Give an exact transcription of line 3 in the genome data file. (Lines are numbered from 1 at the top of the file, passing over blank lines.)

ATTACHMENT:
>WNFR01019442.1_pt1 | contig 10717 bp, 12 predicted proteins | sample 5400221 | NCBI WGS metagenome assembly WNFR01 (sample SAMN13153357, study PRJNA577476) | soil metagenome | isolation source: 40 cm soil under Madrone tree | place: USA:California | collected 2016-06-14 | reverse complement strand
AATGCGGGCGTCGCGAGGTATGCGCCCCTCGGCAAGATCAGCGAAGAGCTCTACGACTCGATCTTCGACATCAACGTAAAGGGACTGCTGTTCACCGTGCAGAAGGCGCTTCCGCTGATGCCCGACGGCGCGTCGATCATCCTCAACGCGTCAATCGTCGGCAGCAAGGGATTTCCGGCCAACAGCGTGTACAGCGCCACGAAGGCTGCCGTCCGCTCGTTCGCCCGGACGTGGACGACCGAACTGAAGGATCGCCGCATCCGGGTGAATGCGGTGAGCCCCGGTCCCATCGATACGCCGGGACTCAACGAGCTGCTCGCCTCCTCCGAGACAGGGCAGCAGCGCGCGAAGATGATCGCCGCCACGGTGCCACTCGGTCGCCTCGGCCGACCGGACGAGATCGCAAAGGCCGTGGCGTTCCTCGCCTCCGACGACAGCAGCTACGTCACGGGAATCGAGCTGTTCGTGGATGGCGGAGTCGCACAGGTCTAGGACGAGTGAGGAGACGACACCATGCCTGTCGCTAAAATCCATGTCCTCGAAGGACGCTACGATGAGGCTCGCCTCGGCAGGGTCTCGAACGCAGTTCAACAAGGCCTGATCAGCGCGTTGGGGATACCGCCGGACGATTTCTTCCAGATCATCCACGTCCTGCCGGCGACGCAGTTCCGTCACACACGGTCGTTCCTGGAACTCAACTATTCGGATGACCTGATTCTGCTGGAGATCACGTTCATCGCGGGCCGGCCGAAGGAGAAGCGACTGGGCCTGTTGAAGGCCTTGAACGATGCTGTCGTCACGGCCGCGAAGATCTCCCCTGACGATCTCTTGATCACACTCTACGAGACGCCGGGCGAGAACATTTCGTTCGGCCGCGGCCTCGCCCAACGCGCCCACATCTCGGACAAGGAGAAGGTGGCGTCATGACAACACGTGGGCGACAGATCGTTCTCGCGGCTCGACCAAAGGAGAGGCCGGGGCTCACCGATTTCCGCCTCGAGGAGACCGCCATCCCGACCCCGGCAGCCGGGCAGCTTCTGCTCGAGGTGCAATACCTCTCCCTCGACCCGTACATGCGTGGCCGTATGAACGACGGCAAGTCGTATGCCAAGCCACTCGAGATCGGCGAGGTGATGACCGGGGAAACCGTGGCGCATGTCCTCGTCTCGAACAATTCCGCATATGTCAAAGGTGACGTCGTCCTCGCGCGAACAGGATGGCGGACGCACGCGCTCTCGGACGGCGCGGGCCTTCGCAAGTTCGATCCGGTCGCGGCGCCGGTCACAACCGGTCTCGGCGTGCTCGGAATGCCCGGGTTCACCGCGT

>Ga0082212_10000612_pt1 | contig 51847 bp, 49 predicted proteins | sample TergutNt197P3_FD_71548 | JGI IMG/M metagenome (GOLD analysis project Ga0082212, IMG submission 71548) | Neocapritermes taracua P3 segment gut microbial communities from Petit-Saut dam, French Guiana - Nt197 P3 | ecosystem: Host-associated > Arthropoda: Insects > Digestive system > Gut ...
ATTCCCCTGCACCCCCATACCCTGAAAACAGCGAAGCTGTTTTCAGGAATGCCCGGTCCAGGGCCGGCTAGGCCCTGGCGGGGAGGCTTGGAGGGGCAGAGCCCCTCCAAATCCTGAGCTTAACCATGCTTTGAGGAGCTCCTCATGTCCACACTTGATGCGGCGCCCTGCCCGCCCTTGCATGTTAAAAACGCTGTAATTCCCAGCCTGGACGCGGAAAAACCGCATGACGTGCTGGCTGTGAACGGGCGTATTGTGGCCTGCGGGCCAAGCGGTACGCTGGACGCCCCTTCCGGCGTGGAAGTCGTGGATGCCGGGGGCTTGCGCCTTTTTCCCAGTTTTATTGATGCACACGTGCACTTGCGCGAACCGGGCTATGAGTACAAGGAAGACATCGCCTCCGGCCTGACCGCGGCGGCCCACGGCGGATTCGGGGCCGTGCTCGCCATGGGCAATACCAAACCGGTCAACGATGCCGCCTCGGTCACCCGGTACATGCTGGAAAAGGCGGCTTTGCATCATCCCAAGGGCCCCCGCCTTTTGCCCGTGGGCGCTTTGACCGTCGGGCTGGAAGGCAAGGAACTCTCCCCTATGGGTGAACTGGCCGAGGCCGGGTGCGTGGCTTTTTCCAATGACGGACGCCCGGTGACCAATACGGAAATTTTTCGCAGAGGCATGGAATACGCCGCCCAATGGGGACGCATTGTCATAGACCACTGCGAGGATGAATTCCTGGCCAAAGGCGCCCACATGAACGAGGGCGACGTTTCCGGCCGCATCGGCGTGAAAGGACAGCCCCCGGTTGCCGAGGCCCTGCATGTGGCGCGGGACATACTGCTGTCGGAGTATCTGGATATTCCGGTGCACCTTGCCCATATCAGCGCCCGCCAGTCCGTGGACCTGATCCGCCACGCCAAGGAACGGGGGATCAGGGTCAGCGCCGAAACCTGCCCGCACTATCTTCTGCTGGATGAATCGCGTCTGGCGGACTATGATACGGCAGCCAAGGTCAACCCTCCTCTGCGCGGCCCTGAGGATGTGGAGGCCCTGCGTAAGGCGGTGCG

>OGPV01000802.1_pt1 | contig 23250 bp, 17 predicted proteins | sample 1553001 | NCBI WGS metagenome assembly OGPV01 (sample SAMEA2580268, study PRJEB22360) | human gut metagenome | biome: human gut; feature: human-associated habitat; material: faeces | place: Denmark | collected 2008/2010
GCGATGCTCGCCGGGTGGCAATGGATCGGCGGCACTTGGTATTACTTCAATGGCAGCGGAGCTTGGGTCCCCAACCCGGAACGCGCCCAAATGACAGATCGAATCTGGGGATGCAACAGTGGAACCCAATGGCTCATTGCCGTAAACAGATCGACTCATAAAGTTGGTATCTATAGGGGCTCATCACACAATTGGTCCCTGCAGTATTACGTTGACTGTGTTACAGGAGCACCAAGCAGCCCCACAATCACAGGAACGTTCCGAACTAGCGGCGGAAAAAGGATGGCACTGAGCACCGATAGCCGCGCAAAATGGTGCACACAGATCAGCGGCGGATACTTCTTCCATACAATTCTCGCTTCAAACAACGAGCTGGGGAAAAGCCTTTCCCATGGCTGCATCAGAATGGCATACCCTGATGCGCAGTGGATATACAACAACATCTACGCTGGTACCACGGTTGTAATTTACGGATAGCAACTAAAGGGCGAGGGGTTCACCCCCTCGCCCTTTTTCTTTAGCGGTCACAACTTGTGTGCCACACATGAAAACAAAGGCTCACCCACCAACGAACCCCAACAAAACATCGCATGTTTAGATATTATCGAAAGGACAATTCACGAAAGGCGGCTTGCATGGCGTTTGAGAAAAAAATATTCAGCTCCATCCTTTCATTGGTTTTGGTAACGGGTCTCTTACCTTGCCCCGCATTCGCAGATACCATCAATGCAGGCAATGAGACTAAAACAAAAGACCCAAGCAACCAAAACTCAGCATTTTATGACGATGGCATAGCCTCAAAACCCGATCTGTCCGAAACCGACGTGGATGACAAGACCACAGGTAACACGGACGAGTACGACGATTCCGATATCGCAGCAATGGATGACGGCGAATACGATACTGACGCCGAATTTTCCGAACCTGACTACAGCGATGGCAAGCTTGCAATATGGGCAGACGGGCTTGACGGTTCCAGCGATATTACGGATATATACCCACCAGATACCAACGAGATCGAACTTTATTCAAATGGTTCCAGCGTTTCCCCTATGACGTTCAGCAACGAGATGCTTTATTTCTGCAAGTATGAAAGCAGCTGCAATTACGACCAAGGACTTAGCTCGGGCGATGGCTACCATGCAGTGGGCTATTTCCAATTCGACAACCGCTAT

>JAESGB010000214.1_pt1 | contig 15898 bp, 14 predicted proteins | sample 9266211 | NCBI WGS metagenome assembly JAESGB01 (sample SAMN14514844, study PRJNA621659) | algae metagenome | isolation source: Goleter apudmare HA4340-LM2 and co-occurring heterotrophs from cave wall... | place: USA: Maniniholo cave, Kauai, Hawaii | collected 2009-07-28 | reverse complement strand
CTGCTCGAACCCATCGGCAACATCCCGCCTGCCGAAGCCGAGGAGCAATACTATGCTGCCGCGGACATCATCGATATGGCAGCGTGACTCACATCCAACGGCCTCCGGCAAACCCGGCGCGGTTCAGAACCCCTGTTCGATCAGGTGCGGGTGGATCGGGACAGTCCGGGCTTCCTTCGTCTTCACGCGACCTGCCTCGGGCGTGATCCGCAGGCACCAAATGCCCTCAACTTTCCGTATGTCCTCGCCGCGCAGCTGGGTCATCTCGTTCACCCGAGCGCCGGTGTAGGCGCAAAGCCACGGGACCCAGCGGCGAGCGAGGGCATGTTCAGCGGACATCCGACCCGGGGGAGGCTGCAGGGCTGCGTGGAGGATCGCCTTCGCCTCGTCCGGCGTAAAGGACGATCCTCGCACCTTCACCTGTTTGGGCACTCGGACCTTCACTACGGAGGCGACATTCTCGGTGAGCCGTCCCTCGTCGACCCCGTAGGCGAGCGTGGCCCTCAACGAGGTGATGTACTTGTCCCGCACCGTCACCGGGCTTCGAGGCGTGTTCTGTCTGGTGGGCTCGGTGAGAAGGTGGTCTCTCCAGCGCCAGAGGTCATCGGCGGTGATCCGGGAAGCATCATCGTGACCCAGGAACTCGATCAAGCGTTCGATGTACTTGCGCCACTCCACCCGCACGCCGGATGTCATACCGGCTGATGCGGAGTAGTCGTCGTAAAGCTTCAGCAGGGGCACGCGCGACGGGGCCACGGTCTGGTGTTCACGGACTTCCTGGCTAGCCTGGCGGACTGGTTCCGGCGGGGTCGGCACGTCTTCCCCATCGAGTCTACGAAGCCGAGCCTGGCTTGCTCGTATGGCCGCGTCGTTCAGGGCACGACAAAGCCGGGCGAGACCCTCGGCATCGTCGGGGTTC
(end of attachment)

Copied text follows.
>Ga0082212_10000612_pt1 | contig 51847 bp, 49 predicted proteins | sample TergutNt197P3_FD_71548 | JGI IMG/M metagenome (GOLD analysis project Ga0082212, IMG submission 71548) | Neocapritermes taracua P3 segment gut microbial communities from Petit-Saut dam, French Guiana - Nt197 P3 | ecosystem: Host-associated > Arthropoda: Insects > Digestive system > Gut ...